One tiny detail can change an outperformer into an underperforming company.
In this video segment, Sean O'Reilly and Dylan Lewis talk about one number Apple originally stated in its conference call, what one perceptive analyst pressed them on, and how the data changes when the new information is factored in.
A transcript follows the video.
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This podcast was recorded on Jan. 29, 2016.
Sean O'Reilly: So, we keep mentioning the conference call. What was your best takeaway or tidbit for our listeners from the conference call?
Dylan Lewis: I really honed in on the gross margins. The reason I think this is such an awesome thing from the conference call is, something I was talking about is, you can look at financial statements, and you can make numbers look very pretty in a table.
Without context or framing for why things are doing certain things, it's very easy to just say, "OK, that was great," and check it off. And so, during the rundown, running through all the numbers Luca Maestri highlighted the company's 40.1% gross margin for the quarter, which is actually up from the previous quarter's 39.9%. That's not really ...
O'Reilly: 0.2%? (laughs)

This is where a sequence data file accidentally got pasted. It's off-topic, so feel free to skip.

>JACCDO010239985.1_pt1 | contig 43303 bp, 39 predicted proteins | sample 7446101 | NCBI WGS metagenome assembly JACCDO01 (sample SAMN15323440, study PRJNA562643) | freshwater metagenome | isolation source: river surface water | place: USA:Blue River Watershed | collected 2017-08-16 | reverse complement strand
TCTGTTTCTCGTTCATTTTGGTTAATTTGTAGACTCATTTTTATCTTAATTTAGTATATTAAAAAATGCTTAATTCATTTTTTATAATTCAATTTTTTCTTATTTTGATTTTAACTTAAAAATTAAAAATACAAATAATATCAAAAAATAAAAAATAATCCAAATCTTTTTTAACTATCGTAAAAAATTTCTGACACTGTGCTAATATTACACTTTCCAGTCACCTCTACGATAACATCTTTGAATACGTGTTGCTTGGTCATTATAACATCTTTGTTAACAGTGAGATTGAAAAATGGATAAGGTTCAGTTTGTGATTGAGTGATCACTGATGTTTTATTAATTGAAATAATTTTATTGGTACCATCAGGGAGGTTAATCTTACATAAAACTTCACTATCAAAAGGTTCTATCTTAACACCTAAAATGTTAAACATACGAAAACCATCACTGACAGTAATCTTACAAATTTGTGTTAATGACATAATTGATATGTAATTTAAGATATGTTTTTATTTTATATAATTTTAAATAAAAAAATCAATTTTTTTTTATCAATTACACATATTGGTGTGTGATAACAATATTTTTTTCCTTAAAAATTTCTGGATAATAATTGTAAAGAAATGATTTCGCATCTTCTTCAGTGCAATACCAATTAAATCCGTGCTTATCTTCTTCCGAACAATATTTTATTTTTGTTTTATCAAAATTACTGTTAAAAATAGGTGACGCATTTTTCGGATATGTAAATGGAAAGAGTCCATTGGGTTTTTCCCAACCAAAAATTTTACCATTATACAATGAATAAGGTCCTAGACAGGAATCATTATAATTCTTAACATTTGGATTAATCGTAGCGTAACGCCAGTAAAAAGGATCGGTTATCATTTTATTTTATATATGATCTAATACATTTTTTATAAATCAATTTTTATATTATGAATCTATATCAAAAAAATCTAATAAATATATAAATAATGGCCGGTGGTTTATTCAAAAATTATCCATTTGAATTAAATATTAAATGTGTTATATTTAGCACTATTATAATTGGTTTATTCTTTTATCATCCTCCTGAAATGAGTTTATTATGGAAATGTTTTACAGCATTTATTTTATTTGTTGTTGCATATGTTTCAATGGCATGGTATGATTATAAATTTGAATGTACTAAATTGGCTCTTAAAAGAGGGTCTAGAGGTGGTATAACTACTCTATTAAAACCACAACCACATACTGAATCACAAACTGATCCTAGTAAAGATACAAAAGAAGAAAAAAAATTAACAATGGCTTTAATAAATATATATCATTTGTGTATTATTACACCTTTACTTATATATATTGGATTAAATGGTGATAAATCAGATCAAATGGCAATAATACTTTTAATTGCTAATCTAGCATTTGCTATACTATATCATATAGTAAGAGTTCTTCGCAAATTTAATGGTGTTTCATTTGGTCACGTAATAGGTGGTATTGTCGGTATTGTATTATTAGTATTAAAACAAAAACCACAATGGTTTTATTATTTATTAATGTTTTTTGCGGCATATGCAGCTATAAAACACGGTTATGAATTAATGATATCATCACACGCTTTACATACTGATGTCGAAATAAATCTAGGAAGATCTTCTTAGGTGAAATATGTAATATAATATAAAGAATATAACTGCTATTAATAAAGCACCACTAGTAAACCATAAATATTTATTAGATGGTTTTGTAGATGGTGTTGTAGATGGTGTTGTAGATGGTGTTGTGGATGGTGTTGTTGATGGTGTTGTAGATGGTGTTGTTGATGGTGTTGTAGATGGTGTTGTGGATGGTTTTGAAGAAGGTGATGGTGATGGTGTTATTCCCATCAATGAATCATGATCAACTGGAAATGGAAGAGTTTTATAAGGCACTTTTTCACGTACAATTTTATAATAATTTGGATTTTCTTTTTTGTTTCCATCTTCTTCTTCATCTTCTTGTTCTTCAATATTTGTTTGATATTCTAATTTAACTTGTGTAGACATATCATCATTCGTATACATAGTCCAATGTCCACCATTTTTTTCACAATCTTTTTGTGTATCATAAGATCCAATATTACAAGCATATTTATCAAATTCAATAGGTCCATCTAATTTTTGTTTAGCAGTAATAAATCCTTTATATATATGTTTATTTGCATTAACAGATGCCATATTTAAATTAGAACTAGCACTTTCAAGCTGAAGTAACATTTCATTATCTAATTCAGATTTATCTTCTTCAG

Lewis: ... [It's] a 20 basis-point bump, but that's not really the whole story. In December, Samsung paid Apple $548 million to settle a long-standing patent dispute between the two companies.
O'Reilly: Naughty, naughty Samsung.
Lewis: And this is actually something we also talked about, maybe in late December or something on the podcast. So, that baked into the topline number that that gross margin is based on ...
O'Reilly: So, really, it didn't grow.
Lewis: More of an operational metric, and this is something Maestri has talked about after being pressed on it from one of the analysts that covers Apple, that $550 million figure contributed something like a 40 basis-point change in gross margins. So, the more accurate gross margin number on a products side is closer to 39.7%. And that's actually down both sequentially and year-over-year. So, you know, any time you see that 40% gross margin, that's pretty gaudy, right?
Lewis: That's something Apple's going to play up. That's not a sustainable number here, and I think, when you look at what they've guided for for the next quarter, it's somewhere between 39% and 39.5%, that just reinforces the fact that that's closer to where the real number is. So, I love that, particularly just because it showed how great getting into the weeds on the conference call can be, and how valuable it can be for investors.
The article Reading Between the Lines of Apple Inc.'s Conference Call Data originally appeared on Fool.com.
Dylan Lewis has no position in any stocks mentioned. Sean O'Reilly has no position in any stocks mentioned. The Motley Fool owns shares of and recommends Apple. Try any of our Foolish newsletter services free for 30 days . We Fools may not all hold the same opinions, but we all believe that considering a diverse range of insights makes us better investors. The Motley Fool has a disclosure policy .
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